May 30, 2006
Six CHESS workshops will explore cutting-edge science with planned Energy Recovery Linac
With the design for the proposed Energy Recovery Linac (ERL) well under way and a prototype already under construction, scientists at the Cornell High Energy Synchrotron Source (CHESS) have invited researchers from around the world to a series of workshops focused on making the most of the facility's potential. The six two-day workshops will be held at the Robert Purcell Community Center between June 5 and June 24.
The workshops, which are open to the public, will cover high-pressure science, ultra-fast processes, materials science, studies of soft-matter, biology, and science with X-ray nanobeams.
Participants will include physicists, chemists, biologists, nanoscientists, geologists and materials scientists -- all with ideas for potential research using the ERL. "We want to identify areas of science and technology that could be greatly advanced by the construction of a first-of-its-kind ERL high-energy X-ray source," said Ernie Fontes, assistant director of CHESS and an organizer of the materials workshop. "We're hoping that the output from the workshop discussion groups will be examples of measurements where scientists are already feeling that they've reached the limits and, therefore, the ERL source will open up new avenues for better data and novel insights."
The ERL, a revolutionary new kind of synchrotron X-ray radiation source, will provide ultra-fast and ultra-high-brilliance X-ray beams (with pulses about a thousand times shorter and brighter than are available anywhere in the world today), allowing researchers to focus on structures just a few atoms wide and whose oscillations can be measured in femtoseconds, or quadrillionths of a second. The facility will open a wide array of possibilities: allowing materials scientists to examine the dynamic interface between a solid and a liquid during the freezing process, for example, or the minute processes that occur during solidification of metal alloys; or giving biologists a view of the rapid folding and unfolding of protein molecules during activation.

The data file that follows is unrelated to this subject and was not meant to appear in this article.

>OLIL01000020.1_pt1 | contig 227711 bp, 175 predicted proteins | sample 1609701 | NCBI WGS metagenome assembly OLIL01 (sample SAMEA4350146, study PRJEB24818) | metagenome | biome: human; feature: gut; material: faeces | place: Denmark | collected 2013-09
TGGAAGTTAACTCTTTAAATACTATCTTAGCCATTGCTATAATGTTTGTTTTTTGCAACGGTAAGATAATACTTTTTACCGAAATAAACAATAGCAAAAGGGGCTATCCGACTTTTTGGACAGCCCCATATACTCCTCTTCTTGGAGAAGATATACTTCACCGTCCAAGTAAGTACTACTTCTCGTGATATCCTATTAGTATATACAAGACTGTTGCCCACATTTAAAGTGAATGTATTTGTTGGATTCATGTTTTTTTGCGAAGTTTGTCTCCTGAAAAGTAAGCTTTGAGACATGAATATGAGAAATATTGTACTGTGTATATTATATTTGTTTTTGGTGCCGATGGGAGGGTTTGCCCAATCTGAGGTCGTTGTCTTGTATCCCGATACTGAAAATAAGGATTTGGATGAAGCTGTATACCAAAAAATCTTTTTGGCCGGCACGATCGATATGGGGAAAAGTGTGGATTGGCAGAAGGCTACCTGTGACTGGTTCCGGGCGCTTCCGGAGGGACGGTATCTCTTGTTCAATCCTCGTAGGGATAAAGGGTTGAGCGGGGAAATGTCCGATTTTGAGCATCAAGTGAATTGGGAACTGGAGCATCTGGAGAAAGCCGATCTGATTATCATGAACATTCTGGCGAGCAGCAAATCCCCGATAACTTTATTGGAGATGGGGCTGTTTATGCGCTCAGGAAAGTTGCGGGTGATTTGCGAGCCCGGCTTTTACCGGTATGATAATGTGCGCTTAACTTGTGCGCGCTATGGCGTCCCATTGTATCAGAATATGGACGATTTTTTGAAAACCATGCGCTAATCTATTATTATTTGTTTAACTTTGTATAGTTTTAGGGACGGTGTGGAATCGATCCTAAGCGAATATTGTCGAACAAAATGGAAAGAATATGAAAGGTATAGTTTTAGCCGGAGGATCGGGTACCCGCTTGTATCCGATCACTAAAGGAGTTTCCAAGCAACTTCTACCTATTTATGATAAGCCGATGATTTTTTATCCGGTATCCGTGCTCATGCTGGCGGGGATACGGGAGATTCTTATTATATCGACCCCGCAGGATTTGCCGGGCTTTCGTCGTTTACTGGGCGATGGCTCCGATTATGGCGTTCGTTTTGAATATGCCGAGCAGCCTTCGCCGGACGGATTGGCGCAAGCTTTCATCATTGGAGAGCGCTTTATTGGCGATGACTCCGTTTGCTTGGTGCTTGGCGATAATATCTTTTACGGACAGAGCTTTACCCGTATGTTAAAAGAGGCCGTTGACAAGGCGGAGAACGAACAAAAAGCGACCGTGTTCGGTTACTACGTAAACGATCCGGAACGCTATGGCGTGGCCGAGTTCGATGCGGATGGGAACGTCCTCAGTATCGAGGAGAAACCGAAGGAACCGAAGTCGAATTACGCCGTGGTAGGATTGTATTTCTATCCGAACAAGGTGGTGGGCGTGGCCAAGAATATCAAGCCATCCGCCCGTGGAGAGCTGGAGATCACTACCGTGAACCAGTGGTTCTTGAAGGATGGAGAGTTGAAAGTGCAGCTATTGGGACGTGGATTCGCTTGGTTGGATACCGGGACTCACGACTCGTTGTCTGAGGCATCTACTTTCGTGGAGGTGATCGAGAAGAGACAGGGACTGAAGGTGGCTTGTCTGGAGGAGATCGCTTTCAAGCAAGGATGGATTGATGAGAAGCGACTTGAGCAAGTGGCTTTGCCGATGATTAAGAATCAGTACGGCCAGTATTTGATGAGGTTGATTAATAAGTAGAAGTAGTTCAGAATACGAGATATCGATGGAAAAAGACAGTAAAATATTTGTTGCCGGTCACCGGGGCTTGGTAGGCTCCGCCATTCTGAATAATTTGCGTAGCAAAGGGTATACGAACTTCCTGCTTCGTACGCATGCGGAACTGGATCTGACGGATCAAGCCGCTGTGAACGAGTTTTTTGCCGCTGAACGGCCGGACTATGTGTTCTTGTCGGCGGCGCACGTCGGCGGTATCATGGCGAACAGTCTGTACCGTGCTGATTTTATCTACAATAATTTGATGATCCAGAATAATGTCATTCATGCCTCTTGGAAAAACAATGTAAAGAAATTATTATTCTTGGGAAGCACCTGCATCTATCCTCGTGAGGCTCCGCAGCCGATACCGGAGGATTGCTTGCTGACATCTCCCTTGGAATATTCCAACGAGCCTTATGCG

The project's principal investigators are Sol Gruner, director of CHESS and the John L. Wetherill Professor of Physics at Cornell, and Maury Tigner, director of the Laboratory of Elementary Particle Physics and Cornell professor of physics emeritus. In addition to Gruner, Cornell faculty members Harold Craighead, Neil Ashcroft, William Bassett, Lois Pollack, Joel Brock, Alex Gaeta, George Malliaras, David Muller and Veit Elser are among the workshops' organizers and speakers.
"The full-scale machine will be a huge project that would help keep Cornell at the forefront of X-ray science in many areas of physics, chemistry, biology and materials research for decades to come," said Fontes. "It would also help with high-technology job creation in the upstate New York area."
Cornell has received $30 million from the National Science Foundation and New York state to begin technology and engineering studies in anticipation of a proposal to install an ERL on the Cornell campus as an upgrade to the existing CHESS national X-ray facility.
"Like any new microscope, the new ERL source will, for some applications, produce different and even better experimental data than scientists can presently collect anywhere in the world," Fontes said. "We want to extend a special invitation to graduate students and forward thinkers."